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View Diary: Grilled Michael Pollan, Coming Right Up (153 comments)

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  •  Food (6+ / 0-)

    A lot of farmers hate USDA policies and hate agribusiness. But a lot of those same farmers wind up siding with them, because they have a lot more ability to push their message than the other side is. Farmers are merely producing what and in what methods the ag department and their agribusiness allies encourage.

    I grew up in a small farm town in Minnesota. A lot of people assume that in such towns, people are eating a lot of fresh local produce, but most of the vegetables people ate there came from cans or from the freezer section. Acres and acres of monoculture made to produce animal feed, not food for humans.

    After reading Pollan's book, I picked up some ground beef that was from 100% grass-fed cows. It tasted so much better than the corn fed beef.

    Agribusiness is not the farmer's friend. We all eat, so we all need farmers. Those of us who want to eat better food, who want to eat food that makes the soil stronger rather than depleting it are no threat to farmers: after all, such food is going to be produced by farmers. But agribusiness would rather have us eat a manufactured food-like substance than to eat real food, it's simply more profitable.

    The wolfpack eats venison. The lone wolf eats mice.

    by A Citizen on Sun Sep 27, 2009 at 08:32:08 PM PDT

    •  you read my book yet? (8+ / 0-)

      But agribusiness would rather have us eat a manufactured food-like substance than to eat real food, it's simply more profitable.

      I include a quote like that from Hank Herrera:

      For the purpose of this new policy we offer the following definitions:

      Food
      Food is an edible plant or animal that grows, walks or swims on the earth and its waters with no genetic engineering, no hormone-driven growth, and no synthetic chemical substances to mimic natural qualities. Over millennia human metabolism and cultures have adapted to the foods growing in every ecological niche.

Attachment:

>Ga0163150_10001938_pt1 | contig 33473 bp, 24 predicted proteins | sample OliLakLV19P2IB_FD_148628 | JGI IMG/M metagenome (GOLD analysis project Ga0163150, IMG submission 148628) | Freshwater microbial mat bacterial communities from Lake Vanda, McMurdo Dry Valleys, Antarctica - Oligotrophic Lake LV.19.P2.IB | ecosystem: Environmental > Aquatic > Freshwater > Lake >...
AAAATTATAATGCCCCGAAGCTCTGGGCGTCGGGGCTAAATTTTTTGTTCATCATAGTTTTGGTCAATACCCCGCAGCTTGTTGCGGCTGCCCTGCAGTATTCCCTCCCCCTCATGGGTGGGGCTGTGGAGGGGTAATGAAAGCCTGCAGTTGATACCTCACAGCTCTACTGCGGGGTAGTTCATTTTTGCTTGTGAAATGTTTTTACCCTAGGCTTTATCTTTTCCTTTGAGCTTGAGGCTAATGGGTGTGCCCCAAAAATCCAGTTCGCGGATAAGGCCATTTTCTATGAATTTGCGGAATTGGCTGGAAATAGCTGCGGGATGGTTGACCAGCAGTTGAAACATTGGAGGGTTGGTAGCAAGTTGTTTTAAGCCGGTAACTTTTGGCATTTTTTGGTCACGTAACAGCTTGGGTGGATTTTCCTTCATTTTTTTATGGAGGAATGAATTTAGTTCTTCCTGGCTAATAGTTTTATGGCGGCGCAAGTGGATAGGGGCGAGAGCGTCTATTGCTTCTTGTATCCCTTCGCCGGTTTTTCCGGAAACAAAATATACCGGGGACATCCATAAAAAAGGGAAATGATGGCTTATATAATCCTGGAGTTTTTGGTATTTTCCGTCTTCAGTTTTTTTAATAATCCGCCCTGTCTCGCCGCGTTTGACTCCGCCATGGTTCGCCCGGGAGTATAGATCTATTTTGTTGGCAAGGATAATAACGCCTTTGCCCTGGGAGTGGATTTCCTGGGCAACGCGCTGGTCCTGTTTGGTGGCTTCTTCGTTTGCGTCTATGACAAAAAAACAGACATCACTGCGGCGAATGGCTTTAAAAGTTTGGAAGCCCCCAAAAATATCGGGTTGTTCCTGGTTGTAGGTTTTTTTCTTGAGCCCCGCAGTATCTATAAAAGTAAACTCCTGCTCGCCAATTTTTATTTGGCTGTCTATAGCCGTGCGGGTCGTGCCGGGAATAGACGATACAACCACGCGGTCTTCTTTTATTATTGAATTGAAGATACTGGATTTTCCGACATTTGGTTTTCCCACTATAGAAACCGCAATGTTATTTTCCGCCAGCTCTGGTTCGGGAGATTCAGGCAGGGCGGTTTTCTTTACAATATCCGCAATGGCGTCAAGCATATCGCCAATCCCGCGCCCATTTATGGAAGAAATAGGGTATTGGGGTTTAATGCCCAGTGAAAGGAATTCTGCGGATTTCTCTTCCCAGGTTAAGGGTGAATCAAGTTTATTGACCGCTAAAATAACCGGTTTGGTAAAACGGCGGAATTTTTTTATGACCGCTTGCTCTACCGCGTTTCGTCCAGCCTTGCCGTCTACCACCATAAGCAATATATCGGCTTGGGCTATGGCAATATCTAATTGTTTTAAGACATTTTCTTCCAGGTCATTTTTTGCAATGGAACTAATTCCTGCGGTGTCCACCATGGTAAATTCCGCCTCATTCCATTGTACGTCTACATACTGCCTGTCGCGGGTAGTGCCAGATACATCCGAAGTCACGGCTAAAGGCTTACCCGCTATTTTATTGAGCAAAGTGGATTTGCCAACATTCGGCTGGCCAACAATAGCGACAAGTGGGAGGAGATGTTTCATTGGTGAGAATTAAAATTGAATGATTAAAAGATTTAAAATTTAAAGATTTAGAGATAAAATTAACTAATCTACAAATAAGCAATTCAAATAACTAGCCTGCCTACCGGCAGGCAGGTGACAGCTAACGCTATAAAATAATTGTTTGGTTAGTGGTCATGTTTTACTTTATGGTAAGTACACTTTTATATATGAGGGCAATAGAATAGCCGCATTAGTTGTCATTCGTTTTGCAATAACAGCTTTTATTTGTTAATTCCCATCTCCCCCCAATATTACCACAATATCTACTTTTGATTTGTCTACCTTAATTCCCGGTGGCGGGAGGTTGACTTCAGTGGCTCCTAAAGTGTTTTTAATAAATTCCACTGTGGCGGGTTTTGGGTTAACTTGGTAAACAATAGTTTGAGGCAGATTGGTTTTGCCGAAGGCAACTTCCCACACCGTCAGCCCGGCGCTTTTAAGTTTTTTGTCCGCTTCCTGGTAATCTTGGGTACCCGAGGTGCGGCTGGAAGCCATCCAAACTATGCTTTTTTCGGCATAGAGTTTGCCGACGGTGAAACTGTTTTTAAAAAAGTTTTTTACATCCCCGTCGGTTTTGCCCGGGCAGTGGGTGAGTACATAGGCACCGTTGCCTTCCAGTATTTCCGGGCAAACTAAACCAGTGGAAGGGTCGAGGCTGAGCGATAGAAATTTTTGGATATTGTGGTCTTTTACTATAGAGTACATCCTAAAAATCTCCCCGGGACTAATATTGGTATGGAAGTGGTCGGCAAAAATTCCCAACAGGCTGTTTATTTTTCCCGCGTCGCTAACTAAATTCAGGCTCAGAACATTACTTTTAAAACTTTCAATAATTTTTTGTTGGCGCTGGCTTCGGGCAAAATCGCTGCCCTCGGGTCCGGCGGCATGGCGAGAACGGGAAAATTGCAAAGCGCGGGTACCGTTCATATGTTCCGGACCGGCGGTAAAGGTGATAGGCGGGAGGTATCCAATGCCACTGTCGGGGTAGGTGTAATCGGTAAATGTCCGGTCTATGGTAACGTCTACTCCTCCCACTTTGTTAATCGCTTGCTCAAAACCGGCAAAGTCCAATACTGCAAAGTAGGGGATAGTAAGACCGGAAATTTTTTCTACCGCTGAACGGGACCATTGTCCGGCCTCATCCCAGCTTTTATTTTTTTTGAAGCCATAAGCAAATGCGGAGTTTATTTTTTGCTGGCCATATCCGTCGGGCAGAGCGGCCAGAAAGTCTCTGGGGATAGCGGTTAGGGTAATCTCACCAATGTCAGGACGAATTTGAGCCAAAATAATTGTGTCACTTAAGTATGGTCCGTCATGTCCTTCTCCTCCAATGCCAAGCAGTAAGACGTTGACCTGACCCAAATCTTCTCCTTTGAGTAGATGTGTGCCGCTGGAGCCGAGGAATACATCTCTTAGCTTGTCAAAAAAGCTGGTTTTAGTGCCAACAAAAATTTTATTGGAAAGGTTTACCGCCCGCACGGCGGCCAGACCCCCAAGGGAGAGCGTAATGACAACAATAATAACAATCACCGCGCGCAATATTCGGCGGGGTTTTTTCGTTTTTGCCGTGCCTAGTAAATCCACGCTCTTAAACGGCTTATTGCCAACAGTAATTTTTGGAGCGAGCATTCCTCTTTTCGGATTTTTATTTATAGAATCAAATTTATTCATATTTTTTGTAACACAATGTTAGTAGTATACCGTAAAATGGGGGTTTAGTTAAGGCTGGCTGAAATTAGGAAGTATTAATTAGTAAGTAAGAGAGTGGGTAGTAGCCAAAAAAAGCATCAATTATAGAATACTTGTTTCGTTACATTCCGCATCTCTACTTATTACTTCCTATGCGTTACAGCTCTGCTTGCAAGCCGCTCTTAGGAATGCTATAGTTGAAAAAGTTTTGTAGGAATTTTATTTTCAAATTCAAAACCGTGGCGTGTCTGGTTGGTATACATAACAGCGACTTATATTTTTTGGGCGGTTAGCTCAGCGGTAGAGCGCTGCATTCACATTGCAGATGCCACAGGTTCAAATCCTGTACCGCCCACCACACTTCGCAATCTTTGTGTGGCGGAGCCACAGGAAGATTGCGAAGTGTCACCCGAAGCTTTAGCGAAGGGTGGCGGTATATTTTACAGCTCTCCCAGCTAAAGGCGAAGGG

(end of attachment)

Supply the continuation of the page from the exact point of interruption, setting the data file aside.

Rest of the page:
Anything else is a MESS (Manufactured Edible Substitute Substance)
      Any edible substance other than real food is a MESS. A MESS has genetic engineering, hormone and antibiotic residue from concentrated production, and synthetic additives. Emerging research demonstrates that human metabolism cannot handle MESSes. MESSes subvert food cultures and food sovereignty. MESSes and the processes used in their manufacture and packaging contribute to the alarming toxic load that every human being now carries.

      I wrote a book! You should buy it!

      by Jill Richardson on Sun Sep 27, 2009 at 08:35:26 PM PDT

      [ Parent ]

    •  Most ground beef (2+ / 0-)
      Recommended by:
      marina, neroden

      is actually from grass fed cows. (Though there is also a lot of corn fed hamburger on the market too as feed lots fatten grass-fed cattle and older cows that make up the hamburger market.)  There's a reason for it: choice cuts of meat, what they call USDA Prime, almost always tastes better in most people's opinion when cattle is corn-fed, so hamburger tends to come from the dairy herd and the grass-fed herd, while big-ticket steaks are from corn. People just like the juicier, riper flavor of corn fed beef that can only be obtained by a few grass-fed producers, and usually at a hefty price relative to corn.  There are a growing number of niche producers who are learning the art of planting different grasses for "complex natural flavors," but this remains a small, elite, high-priced segment of beef production, like the dairy farmers who produce $20/lb. specialty cheeses for international competitions.  

      The economics conspire against the mainstream ever re-acquiring a taste for grass-fed beef as well.  Corn-fed beef matures and can be brought to market much quicker -- sometimes as little as 18 months, while grass fed cattle often take up to five years to grow from calf to market-sized animal. And unfortunately, the climate change legislation might even exacerbate the economics of beef still further away from grass. It is likely that carbon offsets will include providing additional income streams to feedlots and farmers who feed their cattle a diet of up to 40% distillers dried grains (DDGs) instead grass as well as corn and soymeal because DDGs, the high-protein byproduct of corn ethanol production, produces significantly less methane in beef livestock digestive systems.

      And to add insult to injury, GMO grains cause the price of farmland to increase because productivity per acre becomes so much higher. This means that, over time as farmland changes hands, GMOs make all land more expensive and farmers can only stay in business if they adopt the the most productive technologies for their land.  This causes the price of all alternative agricultural products -- organic, grass-fed, etc. -- to increase in price and remain only in reach for the well-to-do or those who are just really into healthy food and willing to sacrifice other things for it.

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